I still remember the day I arrived in this country. It was August 21, 2015. I will never forget it.
The 25-hour flight didn’t wear me down or refrain me from being melodramatic. As soon as my feet touched the ground, I told myself, I’m finally here, in the country I have always fantasized about. What happened to Rachel and Monica from Friends will finally happen to me. As I daydreamed about my life and my future, I went through the custom. This officer asked me, “How are you?” I choked, and contemplated for about 5 seconds trying to think of a way to synthesize the explosion of emotions in my head, but right before I opened my mouth, the officer said, “Show me your I-20 form.” Huh. Ok. But I silently asked in my head, don’t you want to know how I was?
That was the first culture shock I had.
It took me a while to realize that “how are you” is just a greeting and people just answer it with “I’m good” or “I’m ok”, which I think is a ridiculous way of asking this question, but it was just the beginning of thousands of culture shocks to come. It got worse when I had no idea how to order food because the menus in the restaurants are more difficult to read than our readings. I didn’t understand any Mean Girl references in daily conversations. I went from a place where quietness is almost always expected to a place where silence is considered as horrendous and awkward. I looked at the buzzword “diversity” and wondered how I, as an international Asian student fit in there. I strived for inclusion, but somehow still feel like an outsider. I found myself standing in this weird place, in between two cultures, not knowing how to fit into one, or fall back into the other.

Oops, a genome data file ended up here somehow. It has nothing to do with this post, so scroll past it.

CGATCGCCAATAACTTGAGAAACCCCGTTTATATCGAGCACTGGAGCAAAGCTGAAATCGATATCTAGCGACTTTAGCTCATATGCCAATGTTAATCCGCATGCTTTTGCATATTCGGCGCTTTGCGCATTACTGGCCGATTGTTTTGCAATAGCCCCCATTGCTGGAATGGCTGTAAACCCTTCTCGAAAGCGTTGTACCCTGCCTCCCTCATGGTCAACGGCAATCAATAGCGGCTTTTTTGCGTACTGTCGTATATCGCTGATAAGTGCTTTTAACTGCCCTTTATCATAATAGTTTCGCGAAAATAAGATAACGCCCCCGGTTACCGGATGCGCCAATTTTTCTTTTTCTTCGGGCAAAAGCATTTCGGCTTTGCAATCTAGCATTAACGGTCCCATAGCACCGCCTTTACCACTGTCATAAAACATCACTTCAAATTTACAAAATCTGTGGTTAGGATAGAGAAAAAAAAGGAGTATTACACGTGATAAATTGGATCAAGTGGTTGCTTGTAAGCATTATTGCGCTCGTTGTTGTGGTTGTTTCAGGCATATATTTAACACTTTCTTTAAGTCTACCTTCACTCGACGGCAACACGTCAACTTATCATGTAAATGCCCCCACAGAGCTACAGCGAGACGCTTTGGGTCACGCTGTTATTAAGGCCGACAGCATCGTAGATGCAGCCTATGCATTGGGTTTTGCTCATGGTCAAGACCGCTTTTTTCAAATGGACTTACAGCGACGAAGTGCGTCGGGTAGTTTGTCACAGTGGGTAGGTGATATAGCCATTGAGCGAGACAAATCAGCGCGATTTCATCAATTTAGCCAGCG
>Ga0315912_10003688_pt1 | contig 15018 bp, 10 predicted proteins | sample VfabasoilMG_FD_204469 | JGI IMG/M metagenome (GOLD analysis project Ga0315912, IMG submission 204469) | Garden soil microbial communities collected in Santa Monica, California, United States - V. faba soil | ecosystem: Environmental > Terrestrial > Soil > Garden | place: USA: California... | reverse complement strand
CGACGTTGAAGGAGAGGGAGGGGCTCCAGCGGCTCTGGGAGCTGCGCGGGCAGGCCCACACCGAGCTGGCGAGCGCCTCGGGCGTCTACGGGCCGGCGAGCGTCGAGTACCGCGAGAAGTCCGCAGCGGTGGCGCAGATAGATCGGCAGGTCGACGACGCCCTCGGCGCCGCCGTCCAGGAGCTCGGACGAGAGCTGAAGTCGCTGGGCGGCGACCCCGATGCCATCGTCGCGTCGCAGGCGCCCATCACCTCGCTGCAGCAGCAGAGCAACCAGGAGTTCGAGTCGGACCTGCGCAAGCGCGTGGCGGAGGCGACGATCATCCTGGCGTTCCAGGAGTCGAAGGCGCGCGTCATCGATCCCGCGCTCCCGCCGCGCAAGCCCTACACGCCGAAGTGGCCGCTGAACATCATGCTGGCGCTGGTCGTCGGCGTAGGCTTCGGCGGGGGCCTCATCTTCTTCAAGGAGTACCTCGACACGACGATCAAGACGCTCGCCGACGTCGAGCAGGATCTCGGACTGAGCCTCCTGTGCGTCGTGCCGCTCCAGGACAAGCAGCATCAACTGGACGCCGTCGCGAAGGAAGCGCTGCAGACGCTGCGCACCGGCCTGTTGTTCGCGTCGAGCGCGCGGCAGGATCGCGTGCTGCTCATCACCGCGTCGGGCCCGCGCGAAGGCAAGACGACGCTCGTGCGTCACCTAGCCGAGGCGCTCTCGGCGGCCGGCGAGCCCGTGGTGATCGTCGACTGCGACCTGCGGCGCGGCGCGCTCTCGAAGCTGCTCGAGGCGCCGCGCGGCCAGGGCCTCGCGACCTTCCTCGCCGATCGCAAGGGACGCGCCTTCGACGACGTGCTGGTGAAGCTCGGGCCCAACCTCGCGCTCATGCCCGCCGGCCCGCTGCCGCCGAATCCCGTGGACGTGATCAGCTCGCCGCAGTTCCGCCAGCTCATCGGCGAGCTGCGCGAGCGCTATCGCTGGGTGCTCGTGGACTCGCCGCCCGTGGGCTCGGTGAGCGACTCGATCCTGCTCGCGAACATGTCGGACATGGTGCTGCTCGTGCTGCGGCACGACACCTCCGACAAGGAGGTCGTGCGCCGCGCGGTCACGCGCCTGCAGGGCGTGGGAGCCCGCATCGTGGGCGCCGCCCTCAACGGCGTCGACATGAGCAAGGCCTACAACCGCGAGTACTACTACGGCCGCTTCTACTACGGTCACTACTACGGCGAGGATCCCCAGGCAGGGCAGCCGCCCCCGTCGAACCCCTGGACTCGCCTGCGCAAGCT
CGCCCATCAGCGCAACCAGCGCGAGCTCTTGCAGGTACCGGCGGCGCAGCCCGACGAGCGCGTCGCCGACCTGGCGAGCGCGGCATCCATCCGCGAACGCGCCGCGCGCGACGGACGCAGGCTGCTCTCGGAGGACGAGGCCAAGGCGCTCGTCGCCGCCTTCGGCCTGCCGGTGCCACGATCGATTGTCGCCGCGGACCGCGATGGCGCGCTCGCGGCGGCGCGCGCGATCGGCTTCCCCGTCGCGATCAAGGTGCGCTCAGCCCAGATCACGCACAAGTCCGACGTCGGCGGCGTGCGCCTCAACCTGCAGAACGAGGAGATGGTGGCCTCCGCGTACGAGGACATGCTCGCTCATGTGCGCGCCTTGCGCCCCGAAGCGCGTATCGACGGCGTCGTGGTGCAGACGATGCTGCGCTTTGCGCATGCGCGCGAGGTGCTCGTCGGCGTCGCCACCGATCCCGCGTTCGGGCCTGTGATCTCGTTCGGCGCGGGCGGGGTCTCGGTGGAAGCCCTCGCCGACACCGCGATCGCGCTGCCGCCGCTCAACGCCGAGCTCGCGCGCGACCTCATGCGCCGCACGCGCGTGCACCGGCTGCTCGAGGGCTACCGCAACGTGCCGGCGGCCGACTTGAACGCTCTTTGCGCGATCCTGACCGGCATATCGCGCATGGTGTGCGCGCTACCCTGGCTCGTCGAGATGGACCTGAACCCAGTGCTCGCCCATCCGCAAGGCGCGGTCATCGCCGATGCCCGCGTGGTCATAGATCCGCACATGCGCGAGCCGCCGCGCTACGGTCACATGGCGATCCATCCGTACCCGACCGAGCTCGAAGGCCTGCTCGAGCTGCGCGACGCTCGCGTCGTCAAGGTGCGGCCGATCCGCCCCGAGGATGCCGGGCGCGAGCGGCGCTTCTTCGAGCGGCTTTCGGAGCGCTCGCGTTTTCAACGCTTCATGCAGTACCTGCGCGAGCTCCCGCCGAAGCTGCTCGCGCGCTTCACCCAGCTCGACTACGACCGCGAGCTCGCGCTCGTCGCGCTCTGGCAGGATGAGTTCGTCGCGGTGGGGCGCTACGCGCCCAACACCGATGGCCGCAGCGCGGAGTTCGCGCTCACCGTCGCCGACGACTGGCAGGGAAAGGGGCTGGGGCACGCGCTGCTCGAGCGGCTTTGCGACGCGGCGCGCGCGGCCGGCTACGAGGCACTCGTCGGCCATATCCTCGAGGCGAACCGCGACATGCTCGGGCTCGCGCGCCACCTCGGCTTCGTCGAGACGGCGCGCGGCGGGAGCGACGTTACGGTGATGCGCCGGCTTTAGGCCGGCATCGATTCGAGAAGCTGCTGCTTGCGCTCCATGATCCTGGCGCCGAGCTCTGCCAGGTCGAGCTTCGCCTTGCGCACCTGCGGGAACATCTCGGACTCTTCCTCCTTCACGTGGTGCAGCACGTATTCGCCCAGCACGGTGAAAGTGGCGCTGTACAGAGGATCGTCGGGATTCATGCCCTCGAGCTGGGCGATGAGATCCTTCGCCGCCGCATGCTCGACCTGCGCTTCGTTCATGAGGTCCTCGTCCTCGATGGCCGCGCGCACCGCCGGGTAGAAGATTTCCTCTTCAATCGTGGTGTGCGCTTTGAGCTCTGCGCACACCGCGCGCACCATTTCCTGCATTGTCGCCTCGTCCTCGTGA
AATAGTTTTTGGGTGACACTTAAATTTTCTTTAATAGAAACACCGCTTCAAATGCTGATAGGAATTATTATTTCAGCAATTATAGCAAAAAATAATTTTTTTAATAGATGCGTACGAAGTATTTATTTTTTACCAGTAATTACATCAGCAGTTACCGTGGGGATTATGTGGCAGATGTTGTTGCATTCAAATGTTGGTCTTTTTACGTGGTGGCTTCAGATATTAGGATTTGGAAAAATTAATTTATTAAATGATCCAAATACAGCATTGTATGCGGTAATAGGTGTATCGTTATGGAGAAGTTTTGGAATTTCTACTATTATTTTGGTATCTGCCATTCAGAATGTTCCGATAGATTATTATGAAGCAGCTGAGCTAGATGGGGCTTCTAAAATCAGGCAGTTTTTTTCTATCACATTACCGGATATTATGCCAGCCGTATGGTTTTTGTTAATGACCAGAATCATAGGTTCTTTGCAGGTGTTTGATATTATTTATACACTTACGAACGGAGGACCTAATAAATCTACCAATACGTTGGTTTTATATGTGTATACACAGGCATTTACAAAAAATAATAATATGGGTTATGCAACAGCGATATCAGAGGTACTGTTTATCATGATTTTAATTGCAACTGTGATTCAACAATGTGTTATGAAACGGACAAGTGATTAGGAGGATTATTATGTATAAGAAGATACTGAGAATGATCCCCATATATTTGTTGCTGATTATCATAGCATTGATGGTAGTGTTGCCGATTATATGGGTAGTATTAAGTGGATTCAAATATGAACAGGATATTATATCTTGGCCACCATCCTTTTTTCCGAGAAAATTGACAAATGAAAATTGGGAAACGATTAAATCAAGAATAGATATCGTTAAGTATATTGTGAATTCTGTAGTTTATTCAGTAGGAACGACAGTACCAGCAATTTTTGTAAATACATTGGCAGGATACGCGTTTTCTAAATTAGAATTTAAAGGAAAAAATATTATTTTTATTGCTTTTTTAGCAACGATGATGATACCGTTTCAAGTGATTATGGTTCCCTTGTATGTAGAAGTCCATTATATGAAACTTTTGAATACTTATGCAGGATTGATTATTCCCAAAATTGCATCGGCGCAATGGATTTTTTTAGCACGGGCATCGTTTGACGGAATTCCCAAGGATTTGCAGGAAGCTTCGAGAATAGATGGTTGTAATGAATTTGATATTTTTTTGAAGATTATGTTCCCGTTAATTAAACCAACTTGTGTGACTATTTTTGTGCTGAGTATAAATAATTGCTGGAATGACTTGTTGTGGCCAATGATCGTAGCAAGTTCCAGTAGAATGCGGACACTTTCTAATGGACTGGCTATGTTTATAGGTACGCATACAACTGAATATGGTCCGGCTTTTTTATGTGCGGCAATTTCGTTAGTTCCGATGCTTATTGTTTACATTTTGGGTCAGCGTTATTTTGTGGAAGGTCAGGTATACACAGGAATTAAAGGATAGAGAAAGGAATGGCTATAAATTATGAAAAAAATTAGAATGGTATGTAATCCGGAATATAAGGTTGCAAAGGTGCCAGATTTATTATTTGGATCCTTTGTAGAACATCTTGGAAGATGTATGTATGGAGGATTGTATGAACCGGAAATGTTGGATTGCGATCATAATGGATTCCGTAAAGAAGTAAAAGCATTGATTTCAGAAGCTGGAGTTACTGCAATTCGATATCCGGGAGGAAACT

But life had to move on, so I persevered, by pretending that everything was fine. I nodded along in conversations even though I didn’t understand a single thing people say. I learned to always say “I’m good” in the worst situations. I put on a smile to shield my feelings to an extent that it has become a reflex because I felt like I had to present myself in a way so that people would like me. When I got home, I was always tired, tired of pretending. It is very unhealthy to wear this mask of perfection all the time, and I was very depressed from pretending every day even though I was not aware of my mild depression.
Then one day, something happened. I was brushing my teeth with a glass of water in my hand. The glass broke suddenly, and my hand got injured. Wearing a gauze for this injury for two weeks was horrible. Not only was it extremely inconvenient, it also destroyed the seemingly perfect image I put on. But the interesting thing was that because of this gauze, people stopped asking me “how are you” anymore. They asked, “What happened?” or “What’s going on?” because I was obviously not fine. It would be a lie if I said, “I’m good”. It was ironic though because so many of my most valuable friendship and connections came out of that injury. Here in America, people start to care when they see the vulnerable side of you. And that’s when it hit me, that being imperfect and being vulnerable is not necessarily a bad thing to have. As soon as I had that epiphany, it’s like a big rock in my heart finally dropped. I stopped worrying too much about what expectations others or I have for myself. I began to just be myself and learn to love myself. I checked in with myself more often, slowly getting more familiar with my own mental state and emotional capacity, and coming to appreciate the power of self-care.
So if you are reading this story, I want to tell you, that the road ahead might be overwhelming, but please remember, take care of yourself first wherever you will be.